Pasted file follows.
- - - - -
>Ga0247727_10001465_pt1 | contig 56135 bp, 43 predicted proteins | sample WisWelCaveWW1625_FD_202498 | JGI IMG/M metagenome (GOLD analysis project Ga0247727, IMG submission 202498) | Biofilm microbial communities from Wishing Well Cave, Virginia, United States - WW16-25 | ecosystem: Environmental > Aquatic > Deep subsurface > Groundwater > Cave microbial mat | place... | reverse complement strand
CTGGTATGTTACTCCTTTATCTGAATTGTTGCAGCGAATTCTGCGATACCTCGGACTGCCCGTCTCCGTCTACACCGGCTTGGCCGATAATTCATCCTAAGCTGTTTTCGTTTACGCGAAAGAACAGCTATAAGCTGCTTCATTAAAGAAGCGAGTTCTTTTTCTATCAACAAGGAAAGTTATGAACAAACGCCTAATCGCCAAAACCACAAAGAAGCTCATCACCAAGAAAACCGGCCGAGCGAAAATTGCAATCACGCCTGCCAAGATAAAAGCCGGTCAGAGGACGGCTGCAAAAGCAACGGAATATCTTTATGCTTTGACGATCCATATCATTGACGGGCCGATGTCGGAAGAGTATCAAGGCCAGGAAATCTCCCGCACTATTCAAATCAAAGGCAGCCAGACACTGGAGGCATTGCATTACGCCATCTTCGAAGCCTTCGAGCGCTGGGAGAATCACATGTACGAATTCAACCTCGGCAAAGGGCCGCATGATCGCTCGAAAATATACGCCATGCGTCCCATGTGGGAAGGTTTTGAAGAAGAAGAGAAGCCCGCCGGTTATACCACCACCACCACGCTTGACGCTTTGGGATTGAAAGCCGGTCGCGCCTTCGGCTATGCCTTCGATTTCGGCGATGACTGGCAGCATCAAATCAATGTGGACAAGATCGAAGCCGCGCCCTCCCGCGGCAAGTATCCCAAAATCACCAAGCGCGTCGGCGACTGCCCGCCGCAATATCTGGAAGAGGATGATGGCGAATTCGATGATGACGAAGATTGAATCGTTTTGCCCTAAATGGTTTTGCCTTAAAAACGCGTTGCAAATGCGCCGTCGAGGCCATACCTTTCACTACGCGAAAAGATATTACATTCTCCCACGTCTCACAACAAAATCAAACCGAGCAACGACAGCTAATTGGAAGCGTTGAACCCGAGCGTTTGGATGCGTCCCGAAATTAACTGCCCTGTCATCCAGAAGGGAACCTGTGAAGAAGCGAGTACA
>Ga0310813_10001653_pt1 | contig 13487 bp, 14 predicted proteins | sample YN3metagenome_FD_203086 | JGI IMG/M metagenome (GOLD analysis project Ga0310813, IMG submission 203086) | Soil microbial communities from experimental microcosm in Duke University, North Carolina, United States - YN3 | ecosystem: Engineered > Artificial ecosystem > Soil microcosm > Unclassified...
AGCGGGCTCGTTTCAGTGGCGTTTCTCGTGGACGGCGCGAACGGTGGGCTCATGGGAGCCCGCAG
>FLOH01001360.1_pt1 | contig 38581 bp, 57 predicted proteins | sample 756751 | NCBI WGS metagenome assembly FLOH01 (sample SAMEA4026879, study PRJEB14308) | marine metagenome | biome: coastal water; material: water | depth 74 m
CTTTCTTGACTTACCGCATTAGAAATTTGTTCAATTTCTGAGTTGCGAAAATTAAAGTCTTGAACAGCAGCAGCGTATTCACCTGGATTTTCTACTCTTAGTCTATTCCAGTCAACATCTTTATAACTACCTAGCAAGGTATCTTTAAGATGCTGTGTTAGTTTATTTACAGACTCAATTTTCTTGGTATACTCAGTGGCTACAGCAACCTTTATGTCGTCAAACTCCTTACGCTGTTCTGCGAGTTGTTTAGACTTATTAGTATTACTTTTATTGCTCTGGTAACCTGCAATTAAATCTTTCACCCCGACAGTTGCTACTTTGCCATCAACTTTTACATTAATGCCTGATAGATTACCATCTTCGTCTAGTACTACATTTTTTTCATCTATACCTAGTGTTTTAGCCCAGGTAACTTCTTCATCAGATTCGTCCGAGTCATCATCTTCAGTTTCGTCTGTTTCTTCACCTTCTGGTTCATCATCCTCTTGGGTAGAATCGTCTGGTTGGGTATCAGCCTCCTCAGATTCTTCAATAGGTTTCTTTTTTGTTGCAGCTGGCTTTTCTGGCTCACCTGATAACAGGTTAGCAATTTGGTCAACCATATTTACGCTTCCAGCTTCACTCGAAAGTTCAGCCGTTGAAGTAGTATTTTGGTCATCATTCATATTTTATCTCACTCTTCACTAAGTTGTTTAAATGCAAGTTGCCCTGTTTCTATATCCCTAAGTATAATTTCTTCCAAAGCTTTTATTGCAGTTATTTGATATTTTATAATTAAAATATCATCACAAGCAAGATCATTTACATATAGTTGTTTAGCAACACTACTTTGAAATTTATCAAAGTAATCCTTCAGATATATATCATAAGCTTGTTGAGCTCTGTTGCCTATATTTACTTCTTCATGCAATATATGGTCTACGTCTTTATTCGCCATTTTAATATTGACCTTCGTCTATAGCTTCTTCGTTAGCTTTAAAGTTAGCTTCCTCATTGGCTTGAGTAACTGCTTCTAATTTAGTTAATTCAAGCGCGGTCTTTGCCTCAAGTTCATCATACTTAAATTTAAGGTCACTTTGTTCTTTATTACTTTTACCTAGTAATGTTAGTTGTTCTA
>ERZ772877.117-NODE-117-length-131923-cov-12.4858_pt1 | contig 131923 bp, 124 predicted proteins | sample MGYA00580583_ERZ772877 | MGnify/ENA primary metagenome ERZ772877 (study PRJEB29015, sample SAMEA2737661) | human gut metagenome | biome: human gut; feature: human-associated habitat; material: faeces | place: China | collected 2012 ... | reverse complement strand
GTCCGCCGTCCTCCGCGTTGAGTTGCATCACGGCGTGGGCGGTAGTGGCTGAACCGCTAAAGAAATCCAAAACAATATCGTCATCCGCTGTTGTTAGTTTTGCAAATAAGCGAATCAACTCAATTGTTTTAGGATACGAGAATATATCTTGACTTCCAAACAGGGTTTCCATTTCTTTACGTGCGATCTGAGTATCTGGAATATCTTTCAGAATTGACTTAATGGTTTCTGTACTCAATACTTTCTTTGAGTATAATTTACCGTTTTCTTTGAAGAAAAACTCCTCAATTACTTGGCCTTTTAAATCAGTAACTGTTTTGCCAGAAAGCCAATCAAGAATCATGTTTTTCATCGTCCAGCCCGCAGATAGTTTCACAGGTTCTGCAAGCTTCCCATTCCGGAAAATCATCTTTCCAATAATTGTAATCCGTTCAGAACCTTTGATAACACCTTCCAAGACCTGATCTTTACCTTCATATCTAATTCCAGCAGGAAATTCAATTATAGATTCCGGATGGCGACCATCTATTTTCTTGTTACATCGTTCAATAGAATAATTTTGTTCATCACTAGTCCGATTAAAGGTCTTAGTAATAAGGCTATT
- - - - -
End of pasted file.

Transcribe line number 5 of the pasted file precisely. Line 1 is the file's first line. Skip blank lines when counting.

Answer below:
>FLOH01001360.1_pt1 | contig 38581 bp, 57 predicted proteins | sample 756751 | NCBI WGS metagenome assembly FLOH01 (sample SAMEA4026879, study PRJEB14308) | marine metagenome | biome: coastal water; material: water | depth 74 m